Shalem is an early name for Y’rushalayim. El (“strength, power, god”) and Elyon (“highest”) are names of deities worshiped in the area and specifically by MalkiTsedek. The text combines the names, and Avram speaks them in apposition to Yahh, either as modifiers or as a theological statement that Yahh is ElElyon. Both are common names for God in Tanach but the two together appear only in rabbinic liturgy, the G’vurot prayer.  Koneh, קֹנֵה, is frequently translated “creator” when God is the subject. But the word means “own by means of purchase.” I think the relatively few uses in Tanach of the root in connection with God can better be understood as metaphor suggesting ultimate relationship.

            1It happened in the days of Amrafel, king of Shin’ar, Aryoch, king of Elasar, K’dorla’omer, king of Elam, and Tid’al, king of Goyim. 2They made war with Bera, king of S’dom, Birsha, king of Amorah, Shin’av, king of Admah, Shemever, king of Ts’voyim, and the king of Bela/Tso’ar, 3all of whom joined forces at Sidim Valley/YamHamelach.
            4For 12 years they, (the five,) had served K’dorla’omer and in the 13th year they rebelled. 5In the 14th year K’darla’omer, and the kings who were with him, came and struck the R’fayim at AshtarotKarnayim, (in the mountains 25 miles east of the Kineret,) the Zuzim at Ham, (18 miles south,) the Eymim at ShavehKiryatayim, (a few miles east of Y’richo,) 6and the Chori at Se’ir in their mountains, (east of the Aravah,) as far as ElParan by the wilderness (at Yam Suf.) 7Then they returned and arrived at EynMishpat/Kadesh–(bordering the Sinai wilderness,) where they struck every field of the Amaleki and they also struck the Emori dwelling in Chats’tsonTamar.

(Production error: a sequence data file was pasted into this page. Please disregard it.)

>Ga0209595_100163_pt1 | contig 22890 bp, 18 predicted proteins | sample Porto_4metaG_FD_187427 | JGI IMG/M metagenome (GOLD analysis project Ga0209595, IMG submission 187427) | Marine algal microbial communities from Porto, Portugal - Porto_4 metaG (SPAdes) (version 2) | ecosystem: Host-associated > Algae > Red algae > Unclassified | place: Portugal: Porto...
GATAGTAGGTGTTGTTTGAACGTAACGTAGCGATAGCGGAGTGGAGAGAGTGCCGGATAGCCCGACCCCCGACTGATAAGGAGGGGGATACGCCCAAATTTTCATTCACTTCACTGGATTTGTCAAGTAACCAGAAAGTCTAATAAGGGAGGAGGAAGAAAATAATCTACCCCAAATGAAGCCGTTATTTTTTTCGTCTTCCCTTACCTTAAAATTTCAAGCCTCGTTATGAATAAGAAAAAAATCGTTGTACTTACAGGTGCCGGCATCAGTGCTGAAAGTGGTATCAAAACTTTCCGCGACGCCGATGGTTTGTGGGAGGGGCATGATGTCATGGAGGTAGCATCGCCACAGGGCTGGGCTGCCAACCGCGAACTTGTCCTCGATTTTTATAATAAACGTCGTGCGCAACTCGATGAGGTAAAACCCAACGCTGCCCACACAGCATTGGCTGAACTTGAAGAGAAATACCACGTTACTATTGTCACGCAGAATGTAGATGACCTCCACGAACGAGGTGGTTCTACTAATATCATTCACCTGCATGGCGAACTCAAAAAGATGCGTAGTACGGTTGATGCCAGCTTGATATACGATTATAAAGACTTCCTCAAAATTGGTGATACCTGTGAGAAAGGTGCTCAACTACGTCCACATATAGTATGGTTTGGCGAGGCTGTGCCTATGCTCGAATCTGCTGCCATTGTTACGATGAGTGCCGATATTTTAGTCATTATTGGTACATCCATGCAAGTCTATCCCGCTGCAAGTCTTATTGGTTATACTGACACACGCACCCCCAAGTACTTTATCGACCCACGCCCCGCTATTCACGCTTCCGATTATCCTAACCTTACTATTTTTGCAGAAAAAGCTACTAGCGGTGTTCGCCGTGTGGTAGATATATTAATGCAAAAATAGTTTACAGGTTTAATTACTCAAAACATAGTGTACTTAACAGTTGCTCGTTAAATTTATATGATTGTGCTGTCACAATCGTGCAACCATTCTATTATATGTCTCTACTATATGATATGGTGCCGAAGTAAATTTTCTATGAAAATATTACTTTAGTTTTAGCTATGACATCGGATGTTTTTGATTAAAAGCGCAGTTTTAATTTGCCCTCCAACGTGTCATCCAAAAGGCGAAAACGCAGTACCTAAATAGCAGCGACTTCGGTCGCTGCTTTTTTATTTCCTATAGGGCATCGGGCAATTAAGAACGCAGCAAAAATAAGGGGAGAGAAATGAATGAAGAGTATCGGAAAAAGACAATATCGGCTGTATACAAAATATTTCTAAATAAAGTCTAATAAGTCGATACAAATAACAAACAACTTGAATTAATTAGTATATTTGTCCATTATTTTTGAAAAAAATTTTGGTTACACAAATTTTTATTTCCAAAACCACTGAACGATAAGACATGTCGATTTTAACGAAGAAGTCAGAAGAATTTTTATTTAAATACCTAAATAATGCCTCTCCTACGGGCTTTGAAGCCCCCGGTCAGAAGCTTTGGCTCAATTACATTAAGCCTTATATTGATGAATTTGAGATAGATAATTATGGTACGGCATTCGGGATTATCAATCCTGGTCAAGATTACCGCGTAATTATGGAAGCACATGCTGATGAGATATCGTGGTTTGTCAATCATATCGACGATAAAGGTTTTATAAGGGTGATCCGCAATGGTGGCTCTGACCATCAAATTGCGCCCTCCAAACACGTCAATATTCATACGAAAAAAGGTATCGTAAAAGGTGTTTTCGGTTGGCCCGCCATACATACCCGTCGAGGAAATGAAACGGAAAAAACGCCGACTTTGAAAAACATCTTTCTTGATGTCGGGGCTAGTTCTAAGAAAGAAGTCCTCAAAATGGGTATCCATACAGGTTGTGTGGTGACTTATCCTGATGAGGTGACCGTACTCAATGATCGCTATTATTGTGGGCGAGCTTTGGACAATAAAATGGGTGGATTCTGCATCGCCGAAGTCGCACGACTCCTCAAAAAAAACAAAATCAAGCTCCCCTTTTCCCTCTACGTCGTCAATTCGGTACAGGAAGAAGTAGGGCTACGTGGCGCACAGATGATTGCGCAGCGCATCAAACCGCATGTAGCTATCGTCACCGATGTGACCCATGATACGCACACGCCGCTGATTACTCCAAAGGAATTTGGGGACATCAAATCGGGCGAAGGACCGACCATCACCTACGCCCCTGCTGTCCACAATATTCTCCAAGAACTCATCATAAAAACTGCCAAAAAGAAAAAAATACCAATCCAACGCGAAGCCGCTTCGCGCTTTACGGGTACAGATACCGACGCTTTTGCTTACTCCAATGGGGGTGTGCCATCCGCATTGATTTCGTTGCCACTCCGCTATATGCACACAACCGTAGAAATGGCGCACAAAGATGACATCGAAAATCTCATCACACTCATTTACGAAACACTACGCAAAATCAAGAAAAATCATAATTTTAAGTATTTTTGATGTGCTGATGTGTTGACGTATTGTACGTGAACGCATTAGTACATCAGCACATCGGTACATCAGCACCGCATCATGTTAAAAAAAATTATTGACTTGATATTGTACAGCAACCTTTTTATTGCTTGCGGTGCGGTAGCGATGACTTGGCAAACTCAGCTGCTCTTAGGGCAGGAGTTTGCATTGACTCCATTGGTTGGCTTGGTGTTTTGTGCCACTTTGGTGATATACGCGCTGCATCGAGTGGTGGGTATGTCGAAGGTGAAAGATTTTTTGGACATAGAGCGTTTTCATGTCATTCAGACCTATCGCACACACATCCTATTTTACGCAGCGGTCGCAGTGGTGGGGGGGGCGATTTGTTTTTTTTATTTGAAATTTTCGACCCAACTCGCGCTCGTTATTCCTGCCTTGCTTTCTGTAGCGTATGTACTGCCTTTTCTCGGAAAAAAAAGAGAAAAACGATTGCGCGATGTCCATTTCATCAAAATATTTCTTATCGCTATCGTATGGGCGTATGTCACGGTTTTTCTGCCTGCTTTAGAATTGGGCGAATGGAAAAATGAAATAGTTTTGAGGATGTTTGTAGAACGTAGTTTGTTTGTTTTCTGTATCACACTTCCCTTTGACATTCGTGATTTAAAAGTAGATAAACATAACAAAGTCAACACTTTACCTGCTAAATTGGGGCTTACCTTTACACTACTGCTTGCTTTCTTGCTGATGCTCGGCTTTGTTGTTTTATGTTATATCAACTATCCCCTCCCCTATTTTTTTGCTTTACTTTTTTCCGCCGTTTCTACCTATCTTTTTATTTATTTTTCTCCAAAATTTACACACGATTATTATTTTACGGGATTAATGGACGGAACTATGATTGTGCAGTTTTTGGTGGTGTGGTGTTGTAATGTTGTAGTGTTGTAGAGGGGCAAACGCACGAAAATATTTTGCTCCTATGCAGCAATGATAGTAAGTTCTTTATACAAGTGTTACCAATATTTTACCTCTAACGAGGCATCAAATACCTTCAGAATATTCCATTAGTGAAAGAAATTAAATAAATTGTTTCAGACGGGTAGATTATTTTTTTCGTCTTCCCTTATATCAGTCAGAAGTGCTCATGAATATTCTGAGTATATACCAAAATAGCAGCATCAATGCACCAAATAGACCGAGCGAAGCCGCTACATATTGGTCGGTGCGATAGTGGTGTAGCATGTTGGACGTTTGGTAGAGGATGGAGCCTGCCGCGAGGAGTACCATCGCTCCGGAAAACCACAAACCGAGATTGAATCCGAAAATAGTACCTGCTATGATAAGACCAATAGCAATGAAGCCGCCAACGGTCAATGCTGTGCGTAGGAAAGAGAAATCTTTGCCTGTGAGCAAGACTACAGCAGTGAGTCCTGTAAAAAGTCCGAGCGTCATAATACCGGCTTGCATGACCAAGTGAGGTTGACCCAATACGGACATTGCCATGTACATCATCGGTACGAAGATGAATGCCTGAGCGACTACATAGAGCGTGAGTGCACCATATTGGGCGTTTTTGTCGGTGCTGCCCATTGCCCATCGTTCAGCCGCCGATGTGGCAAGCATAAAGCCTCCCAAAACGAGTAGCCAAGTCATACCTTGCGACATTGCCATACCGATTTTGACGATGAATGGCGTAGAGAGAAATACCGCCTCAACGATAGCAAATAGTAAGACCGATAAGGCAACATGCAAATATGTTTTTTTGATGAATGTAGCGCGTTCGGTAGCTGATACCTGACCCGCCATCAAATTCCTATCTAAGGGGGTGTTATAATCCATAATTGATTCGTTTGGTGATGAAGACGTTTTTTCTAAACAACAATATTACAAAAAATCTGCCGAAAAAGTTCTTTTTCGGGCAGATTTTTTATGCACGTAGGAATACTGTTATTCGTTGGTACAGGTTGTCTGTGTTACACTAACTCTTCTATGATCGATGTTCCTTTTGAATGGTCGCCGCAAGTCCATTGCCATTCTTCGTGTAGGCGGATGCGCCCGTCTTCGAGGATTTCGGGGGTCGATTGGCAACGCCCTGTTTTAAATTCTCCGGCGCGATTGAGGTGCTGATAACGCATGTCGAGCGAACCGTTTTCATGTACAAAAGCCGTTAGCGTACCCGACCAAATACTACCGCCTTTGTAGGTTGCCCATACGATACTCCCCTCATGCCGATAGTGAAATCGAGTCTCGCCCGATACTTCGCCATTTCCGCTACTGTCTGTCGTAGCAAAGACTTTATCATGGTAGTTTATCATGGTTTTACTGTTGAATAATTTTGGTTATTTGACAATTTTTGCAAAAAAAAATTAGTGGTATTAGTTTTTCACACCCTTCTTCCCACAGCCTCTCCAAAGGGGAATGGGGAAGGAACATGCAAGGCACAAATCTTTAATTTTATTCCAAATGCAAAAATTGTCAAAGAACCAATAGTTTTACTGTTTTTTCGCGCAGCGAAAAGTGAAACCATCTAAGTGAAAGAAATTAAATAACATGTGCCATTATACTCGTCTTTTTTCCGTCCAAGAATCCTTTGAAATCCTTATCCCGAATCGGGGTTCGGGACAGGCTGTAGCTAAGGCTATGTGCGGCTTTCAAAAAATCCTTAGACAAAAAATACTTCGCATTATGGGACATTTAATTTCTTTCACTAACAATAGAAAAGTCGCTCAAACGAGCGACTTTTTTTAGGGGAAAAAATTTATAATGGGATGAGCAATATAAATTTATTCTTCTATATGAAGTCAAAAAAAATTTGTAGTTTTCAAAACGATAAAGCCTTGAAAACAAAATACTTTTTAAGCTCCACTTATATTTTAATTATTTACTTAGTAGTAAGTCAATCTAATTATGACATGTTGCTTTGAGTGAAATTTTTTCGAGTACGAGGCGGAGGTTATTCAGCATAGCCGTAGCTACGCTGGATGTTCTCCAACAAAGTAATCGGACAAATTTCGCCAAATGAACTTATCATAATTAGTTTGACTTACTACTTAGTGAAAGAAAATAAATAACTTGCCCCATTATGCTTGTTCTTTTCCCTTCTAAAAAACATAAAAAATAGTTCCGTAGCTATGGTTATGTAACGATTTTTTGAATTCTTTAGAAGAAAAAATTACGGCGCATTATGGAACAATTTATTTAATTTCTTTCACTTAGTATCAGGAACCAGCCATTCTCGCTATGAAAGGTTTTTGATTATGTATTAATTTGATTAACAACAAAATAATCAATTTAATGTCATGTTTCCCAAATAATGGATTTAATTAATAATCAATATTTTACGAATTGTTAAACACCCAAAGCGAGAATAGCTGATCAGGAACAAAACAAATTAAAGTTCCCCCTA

8The kings of S’dom, Amorah, Admah, Ts’voyim, and Bela/Tso’ar– went out and arranged themselves against them for battle at Sidim Valley. 9Against K’dorla’omer, king of Elam, Tid’al, king of Goyim, Amrafel, king of Shin’ar, Aryoch, king of Elasar. Four kings against the five.
            10The Sidim Valley being dotted with tar pits, the kings of S’dom and Amorah fled and fell into refuge there. The rest fled to the mountains. 11(The four) took all the possessions of S’dom and Amorah and all of their food and went off. 12They took Lot–son of Avram’s brother–and his possessions and went off. He lived in S’dom.
            13The one escapee came and told Avram the Ivri. He dwelled at the Oaks of Mamre the Emori, brother of Eshkol and Aner–they were brit masters with Avram. 14When Avram heard his brother had been captured, he summoned his posse: 318, born in his house. He pursued the five to Dan. 15At night he and his servants split up and struck them. He pursued them to Chovah, to the left of Damesek. 16He retrieved all the possessions and also his brother Lot and his possessions. And also the women and the people.
            17The king of S’dom came out to meet him after his return from striking K’dorla’omer and the kings with him at Shaveh Valley/the valley of the king.
            18And MalkiTsedek, king of Shalem brought out bread and wine. He was kohen of ElElyon and he 19blessed him:
            Blessed is Avram to ElElyon–owner of sky and earth.
            20And blessed is ElElyon, who delivered your adversaries into your hand.
            (Avram) gave him a tithe of everything.
            21The king of S’dom said to Avram: “Give me the persons. Take the possessions for yourself.”
            22Avram said to the king of S’dom: “I have raised my hand to Yahh, ElElyon, owner of sky and earth: 23lest I take anything of yours, from a thread to a shoelace. You shall not say, ‘I enriched Avram.’ 24Nothing for me but that which the young men have consumed, and a portion for the people who went with me. Aner, Eshkol, and Mamre will take their portion.”

© Rabbi David L. Kline            http://good-to-be-a-jew.blogspot.com/

No comments: